Forgotten Gods: Me, Myself, and Die

Maxine watched him scramble out of the room, smiling placidly, then spoke in a slow southern drawl, “Gerard, darlin’, you simply must learn to mind your manners. When a lady says no, she means no. I could do with a nice cup of tea, however.”

All things considered, it had quieted down a great deal over the past months. Sure, there was and would always be the nonstop family drama—what passed for normal around here—but the high stakes, world-changing events had been few and far between. 

I’d kept my head down, staying buried in the work of public relations. Glad-handing at events, neutralizing negative stories and planting positive ones fed the hungry media and kept a goddess busy. It also kept me away from being directly involved in the ongoing family squabbles. Duck and weave, hide, and lie low are my specialties.

Given the nature of PR work, receiving another invitation to another event in another odd location was nothing unusual. My calendar was filled with them. So, while an event at a warehouse wasn’t particularly noteworthy, what stood out was that it was unclear who was hosting it and why.

As usual, I was fashionably late, which spoke more to my reluctance to attend these yawn-worthy functions than it did to my busy schedule. Mostly, it was a tactic to avoid the rush of cocktail kisses, and idle chit-chat doled out to the early arrivals. It’s easier to sneak in, score some hors d’oeuvres, a drink or two, and a quiet spot tucked away from the center of activity when everyone was wrapped up in their quickly formed cocktail cliques.

I saw from the doorway of the old warehouse that an exquisitely appointed interior stood in stark contrast to the dilapidated exterior. Inside, luxurious dark fabric draped the walls, and little lights twinkled like stars. The feeling was as lush as a sultan’s tent set against Nyx’s darkest sky.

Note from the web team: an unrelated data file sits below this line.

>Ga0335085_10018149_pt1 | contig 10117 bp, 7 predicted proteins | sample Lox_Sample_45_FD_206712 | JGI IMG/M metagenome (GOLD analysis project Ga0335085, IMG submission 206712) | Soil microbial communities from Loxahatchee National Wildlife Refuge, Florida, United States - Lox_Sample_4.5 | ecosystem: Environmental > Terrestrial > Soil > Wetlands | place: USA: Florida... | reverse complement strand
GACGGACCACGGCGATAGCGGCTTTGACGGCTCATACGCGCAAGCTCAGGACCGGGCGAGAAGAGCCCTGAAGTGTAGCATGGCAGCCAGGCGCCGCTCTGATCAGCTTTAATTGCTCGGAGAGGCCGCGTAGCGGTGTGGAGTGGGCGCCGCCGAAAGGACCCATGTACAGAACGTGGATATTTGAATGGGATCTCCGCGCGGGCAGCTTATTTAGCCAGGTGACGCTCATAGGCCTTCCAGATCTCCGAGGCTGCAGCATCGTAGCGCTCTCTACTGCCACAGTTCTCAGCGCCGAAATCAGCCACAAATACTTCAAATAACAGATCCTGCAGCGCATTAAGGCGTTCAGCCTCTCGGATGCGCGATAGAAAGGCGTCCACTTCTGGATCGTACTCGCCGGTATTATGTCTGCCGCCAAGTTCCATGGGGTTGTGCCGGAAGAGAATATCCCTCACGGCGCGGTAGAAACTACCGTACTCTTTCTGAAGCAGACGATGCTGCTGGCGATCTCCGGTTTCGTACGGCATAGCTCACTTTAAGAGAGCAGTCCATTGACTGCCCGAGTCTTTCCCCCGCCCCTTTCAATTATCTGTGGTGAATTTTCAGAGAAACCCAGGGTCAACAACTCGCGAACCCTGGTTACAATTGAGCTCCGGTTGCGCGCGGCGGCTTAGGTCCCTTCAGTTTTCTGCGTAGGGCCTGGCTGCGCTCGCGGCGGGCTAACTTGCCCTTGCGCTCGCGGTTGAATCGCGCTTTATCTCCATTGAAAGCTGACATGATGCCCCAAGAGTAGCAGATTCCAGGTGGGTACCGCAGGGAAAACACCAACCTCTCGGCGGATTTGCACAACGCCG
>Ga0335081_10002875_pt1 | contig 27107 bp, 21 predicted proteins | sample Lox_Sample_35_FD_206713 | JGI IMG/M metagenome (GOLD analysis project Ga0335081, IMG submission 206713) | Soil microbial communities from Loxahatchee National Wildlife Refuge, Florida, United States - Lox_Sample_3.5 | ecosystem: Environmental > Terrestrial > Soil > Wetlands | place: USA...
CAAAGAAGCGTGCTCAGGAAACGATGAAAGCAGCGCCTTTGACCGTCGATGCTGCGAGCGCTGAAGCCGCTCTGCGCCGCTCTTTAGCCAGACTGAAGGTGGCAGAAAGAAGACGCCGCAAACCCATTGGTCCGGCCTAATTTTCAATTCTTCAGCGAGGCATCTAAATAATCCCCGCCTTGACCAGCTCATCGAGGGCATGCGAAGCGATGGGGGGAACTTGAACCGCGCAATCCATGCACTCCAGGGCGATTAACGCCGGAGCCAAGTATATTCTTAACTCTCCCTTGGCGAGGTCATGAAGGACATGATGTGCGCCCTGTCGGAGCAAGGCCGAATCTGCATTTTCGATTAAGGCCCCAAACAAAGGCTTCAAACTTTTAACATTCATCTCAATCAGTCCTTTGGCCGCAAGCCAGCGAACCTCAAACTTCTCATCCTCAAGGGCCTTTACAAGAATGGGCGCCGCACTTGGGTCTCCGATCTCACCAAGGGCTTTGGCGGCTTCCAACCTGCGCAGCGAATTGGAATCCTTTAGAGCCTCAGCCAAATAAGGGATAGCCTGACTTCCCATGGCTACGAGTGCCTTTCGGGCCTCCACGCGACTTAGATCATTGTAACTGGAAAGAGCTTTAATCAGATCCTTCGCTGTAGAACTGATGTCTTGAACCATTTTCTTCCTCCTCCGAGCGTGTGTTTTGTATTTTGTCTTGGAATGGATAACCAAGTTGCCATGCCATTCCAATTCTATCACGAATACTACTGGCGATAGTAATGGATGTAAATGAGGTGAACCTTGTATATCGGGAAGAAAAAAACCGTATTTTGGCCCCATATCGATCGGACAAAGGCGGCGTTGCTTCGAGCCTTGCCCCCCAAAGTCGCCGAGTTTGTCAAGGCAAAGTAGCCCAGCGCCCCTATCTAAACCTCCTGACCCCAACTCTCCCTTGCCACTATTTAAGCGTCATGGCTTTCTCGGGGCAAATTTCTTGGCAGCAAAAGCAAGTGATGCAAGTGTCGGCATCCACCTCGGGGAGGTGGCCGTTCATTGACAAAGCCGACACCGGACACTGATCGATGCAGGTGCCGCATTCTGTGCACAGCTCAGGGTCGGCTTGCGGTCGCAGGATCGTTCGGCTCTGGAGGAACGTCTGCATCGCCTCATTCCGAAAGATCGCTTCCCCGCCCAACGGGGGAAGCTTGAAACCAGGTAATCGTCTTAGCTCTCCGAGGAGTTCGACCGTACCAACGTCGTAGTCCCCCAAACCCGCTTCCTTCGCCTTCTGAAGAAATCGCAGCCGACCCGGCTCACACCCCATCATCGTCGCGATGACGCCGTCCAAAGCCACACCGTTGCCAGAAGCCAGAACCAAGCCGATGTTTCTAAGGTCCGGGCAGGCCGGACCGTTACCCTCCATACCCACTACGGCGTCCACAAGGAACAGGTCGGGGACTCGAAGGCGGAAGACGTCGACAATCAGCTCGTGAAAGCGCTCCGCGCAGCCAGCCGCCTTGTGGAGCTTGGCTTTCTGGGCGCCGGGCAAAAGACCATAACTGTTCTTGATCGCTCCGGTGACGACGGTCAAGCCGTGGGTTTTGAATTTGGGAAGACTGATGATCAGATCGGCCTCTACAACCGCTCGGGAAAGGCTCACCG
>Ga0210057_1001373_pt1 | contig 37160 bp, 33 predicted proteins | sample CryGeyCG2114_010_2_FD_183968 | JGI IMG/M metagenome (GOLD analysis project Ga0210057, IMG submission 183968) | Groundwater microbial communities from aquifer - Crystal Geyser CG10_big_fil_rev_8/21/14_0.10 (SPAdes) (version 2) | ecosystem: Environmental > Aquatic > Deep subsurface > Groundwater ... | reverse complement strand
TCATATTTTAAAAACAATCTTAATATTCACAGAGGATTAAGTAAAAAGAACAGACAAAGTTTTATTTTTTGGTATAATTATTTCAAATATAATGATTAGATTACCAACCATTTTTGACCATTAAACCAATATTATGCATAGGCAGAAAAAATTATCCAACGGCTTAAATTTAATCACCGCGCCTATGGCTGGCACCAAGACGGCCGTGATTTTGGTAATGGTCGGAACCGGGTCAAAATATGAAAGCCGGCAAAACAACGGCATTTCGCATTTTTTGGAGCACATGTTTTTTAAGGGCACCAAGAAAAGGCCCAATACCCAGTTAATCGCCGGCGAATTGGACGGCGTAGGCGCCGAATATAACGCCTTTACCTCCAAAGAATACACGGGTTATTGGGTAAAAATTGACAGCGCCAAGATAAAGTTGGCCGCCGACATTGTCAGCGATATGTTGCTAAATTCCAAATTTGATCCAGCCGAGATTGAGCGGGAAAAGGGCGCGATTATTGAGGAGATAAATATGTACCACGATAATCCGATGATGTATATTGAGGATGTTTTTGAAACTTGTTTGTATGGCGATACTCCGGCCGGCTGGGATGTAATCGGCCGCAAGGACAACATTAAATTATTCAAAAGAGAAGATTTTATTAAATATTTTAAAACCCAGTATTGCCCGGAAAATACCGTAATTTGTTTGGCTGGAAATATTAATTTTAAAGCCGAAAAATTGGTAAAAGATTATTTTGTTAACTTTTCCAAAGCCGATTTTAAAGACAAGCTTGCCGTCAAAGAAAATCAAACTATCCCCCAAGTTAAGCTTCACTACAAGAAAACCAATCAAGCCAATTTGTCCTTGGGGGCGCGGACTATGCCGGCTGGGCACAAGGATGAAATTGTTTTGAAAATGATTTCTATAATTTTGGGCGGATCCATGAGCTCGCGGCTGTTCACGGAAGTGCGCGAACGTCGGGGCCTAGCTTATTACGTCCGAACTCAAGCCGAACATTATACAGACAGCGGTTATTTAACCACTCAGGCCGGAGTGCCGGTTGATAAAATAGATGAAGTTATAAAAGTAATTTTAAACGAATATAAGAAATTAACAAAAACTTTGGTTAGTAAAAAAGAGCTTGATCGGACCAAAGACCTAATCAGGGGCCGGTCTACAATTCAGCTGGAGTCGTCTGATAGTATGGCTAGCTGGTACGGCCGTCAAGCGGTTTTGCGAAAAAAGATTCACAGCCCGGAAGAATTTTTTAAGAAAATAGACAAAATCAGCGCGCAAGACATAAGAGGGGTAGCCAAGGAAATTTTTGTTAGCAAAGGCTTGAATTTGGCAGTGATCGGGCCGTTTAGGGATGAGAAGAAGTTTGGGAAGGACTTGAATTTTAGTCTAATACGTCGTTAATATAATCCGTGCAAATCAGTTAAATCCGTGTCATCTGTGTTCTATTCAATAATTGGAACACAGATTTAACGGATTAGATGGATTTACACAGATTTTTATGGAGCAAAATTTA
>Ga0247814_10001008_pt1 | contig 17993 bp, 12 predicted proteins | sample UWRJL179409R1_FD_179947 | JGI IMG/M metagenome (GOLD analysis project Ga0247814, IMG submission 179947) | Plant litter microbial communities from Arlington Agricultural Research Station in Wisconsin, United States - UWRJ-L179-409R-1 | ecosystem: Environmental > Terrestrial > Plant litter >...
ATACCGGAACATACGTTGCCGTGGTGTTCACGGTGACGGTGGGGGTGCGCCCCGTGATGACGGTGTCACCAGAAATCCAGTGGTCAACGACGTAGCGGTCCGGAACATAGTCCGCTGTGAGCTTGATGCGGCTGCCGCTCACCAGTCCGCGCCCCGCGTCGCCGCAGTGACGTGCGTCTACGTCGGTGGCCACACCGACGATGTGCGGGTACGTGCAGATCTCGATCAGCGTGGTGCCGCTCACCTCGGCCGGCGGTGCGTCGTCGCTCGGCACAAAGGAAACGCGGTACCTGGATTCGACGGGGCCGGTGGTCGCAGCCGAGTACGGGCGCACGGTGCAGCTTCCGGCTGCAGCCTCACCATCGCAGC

I slipped in quietly, snagged a glass from an attendant, and wandered in, scoping the room for a dark corner table where I could plant myself. I sipped the drink and immediately recognized it as top quality, vintage ambrosia, likely from Hestia’s private stores. Whoever was hosting this event had some serious pull to score that delicious nectar. 

I barely swallowed my first sip when the lights lowered and the room filled with the sound of chanting. The black silk drapery fluttered, then fell to the ground, unveiling highly polished, elaborately encased mirrors, each with a name etched into the frame. The room pulsed and throbbed with power, and I heard a sucking sound as a force pulled us toward the imploding mirrors. Yanked out of my borrowed mortal form, I watched as she crumpled to the ground. And then there was nothing.


Her eyes fluttered open, and she stared at an ancient and entirely unfamiliar light fixture. The dingy, off-white ceiling had a curious crack that zig-zagged from wall to wall. The crack seemed significant, like a metaphor or message, and she studied it, trying to discern its meaning.


A syrup-sweet southern voice popped into her awareness and declared, “I suppose there’s no danger of anyone stepping on the crack way up there. I do believe we can all breathe a sigh of relief knowing that mother’s backs, everywhere, remain safe.” 

She giggled softly.

A man’s raspy voice responded flatly with an undertone of annoyance, “Hardy-har-har. You crack me up.” 

She blinked.


One by one, other chattering voices chimed in. The volume increased as each new voice blended into the cacophony until it sounded like a cocktail party, with Lionel Richie singing in the background. 

♫♫ Oh, what a feeling. Dancing on the ceiling… ♫♫

“Darling, if you want to make an omelette, you gotta crack some eggs.” 


This is what happens when they wake you at the ass crack of dawn.” 

“Oh, come on, sugar, ain’t you gonna even crack a smile?” 


“Jimmy crack corn, and I don’t care!” 

“She’s going to be a tough nut to crack.” 

“Damn fool uses a sledgehammer to crack a nut.” 

“Can you crack the code?” 




The din of the chatter faded as a strange rhythmic squeaking noise replaced it. 

Eek eek-Eek eek

She lowered her eyes from the ceiling, searching for the source of the squeak, and found herself in a small industrial beige room with a single dresser and single fiberglass chair. The sound was coming from outside the closed door that had a small window in the upper center. She could barely make out lights through the cross-hatched mesh that covered it.